Ornamental goldfish that escaped or were released into a lake just south of the Twin Cities likely infected and killed off large numbers of carp, according to state conservation officials.

A virus from the koi goldfish also has been found in at least eight other southern Minnesota lakes in the past year, the state Department of Natural Resources (DNR) said Friday.

Staff from the DNR's Lake City fisheries office went to Lake Byllesby near Cannon Falls after dead fish washed up on shore. They collected samples and brought them to the agency's pathology lab and to the Minnesota Aquatic Invasive Research Center at the University of Minnesota.

The labs confirmed that the fish died from infection with the koi herpes virus, which only afflicts common carp and koi, an ornamental member of the carp family raised in East Asia for centuries and kept by some people in aquariums and outdoor ponds.

The virus kills carp by damaging their gills and skin. It cannot be transferred to humans or to other animals.

The virus has been detected at other southern Minnesota lakes, including Jonathan, Washington, Elysian, Tetonka, Gorman, Dora, Sabre and Cottonwood, the DNR said. The agency once caught a koi near Albert Lea that was 9 to 11 inches long.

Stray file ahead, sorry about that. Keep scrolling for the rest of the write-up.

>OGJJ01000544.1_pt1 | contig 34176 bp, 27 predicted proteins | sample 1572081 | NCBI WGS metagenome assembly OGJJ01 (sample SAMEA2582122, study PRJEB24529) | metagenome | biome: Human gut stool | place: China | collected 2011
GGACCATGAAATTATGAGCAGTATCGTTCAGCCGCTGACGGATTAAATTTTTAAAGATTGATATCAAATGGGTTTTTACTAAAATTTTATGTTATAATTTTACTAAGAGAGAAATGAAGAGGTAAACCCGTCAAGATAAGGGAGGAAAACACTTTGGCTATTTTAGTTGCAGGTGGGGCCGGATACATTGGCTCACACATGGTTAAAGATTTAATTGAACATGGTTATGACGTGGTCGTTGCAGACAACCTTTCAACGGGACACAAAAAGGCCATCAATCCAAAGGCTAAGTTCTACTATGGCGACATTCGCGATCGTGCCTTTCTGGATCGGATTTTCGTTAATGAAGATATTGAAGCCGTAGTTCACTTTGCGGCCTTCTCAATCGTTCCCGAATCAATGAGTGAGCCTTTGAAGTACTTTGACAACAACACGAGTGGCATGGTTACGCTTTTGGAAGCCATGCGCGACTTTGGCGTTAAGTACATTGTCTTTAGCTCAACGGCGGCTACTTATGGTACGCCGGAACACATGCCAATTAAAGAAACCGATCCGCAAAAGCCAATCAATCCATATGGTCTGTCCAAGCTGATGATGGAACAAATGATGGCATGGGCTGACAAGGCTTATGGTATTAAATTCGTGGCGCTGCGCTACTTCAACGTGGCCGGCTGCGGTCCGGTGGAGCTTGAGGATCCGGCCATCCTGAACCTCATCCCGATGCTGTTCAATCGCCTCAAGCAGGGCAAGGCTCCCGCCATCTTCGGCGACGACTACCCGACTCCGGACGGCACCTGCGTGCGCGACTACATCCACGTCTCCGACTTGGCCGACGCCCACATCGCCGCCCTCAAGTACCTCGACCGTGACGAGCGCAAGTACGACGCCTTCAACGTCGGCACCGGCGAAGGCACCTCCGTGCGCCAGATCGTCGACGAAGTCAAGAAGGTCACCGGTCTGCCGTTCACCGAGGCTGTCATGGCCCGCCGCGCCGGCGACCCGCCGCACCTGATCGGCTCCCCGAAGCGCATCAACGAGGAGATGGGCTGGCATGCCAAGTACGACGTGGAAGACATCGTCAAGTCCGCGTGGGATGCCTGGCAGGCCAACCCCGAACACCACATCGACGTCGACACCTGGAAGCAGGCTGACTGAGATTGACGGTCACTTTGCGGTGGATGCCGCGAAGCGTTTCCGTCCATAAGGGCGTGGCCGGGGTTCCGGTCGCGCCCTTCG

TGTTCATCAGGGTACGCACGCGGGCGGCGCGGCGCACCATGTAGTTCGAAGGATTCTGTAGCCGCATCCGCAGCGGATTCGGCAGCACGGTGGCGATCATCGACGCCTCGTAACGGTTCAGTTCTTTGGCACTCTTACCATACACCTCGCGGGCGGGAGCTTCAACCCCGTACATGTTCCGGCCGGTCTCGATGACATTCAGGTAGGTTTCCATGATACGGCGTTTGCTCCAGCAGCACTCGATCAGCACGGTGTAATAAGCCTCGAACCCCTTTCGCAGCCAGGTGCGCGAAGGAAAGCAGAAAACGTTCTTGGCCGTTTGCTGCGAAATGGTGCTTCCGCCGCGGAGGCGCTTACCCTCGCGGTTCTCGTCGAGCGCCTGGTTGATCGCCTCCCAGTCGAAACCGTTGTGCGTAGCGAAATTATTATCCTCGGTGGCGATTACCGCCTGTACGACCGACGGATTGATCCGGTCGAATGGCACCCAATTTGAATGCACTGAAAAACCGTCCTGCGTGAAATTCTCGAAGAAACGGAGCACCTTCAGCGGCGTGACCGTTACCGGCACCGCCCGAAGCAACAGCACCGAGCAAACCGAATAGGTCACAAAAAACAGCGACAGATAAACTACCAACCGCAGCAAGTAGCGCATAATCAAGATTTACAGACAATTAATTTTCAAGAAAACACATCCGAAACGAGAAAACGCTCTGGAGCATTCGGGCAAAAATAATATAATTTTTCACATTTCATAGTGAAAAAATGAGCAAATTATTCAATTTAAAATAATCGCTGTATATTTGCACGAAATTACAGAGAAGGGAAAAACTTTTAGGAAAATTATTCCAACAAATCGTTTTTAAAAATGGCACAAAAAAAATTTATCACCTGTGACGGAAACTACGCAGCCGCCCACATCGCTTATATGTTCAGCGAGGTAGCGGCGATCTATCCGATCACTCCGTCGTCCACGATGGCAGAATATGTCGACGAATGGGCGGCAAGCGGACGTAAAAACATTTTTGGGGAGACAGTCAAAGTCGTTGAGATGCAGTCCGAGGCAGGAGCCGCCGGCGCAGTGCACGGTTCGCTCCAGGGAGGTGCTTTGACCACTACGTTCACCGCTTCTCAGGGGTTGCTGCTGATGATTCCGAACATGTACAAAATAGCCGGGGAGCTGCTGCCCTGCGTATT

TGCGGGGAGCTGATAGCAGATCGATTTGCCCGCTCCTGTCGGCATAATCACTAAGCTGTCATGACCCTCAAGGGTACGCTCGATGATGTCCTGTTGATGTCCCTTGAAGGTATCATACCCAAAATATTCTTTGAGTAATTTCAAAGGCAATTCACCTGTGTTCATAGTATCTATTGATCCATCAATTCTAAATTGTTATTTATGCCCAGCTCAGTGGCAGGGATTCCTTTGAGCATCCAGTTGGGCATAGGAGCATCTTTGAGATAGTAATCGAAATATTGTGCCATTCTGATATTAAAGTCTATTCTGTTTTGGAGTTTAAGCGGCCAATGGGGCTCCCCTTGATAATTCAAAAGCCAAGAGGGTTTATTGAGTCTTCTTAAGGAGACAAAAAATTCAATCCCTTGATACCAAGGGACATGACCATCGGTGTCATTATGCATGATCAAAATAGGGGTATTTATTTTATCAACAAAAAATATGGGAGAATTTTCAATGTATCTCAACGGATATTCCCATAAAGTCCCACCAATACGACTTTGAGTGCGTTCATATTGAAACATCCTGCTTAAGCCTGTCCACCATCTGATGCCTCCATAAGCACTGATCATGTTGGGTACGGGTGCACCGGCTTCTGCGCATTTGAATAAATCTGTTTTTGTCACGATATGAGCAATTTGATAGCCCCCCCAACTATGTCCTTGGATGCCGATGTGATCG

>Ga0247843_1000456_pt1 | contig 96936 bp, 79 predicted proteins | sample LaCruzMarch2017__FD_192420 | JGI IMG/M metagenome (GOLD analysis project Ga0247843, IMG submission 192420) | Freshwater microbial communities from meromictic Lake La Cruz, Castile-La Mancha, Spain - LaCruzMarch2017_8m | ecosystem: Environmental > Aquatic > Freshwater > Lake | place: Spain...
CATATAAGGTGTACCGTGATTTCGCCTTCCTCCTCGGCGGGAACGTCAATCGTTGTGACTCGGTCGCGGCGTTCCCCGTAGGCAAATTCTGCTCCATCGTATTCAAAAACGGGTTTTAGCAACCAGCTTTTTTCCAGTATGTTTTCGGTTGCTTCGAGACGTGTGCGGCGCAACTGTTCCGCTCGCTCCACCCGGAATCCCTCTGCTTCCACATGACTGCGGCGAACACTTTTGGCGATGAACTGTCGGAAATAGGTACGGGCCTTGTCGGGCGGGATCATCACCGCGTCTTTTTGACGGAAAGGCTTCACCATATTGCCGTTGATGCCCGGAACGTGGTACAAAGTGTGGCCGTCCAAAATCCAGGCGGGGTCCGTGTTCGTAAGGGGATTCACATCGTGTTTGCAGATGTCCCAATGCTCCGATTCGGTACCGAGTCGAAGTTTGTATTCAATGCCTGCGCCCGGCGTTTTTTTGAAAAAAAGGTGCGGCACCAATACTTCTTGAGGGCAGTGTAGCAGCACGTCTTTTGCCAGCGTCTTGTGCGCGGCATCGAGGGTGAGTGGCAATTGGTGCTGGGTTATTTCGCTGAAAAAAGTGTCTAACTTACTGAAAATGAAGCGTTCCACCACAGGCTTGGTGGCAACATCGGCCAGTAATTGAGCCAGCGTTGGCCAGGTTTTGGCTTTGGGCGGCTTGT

The virus "likely found its way into Minnesota waters by the release or escape of ornamental koi," a statement from the DNR read. "Releasing ornamental fish into the wild is illegal and can upset the balance of natural systems."

Ideally, unwanted living aquarium fish and plants should be donated. Minnesota Sea Grant and the Minnesota Aquarium Society have hosted fish and plant surrenders. Information is available at seagrant.umn.edu/news.

Meanwhile, U researchers are trying to determine whether the virus might be an option for controlling the carp population, which can cause serious damage to aquatic ecosystems.

Most fish kills this time of year are due to natural processes, not outside forces, the DNR said.

Fish kills can be reported to the state at 651-649-5451 or 1-800-422-0798. Property owners with dead fish on their shoreline can bury them or leave them for other wildlife to consume. The DNR said it does not collect and remove dead fish.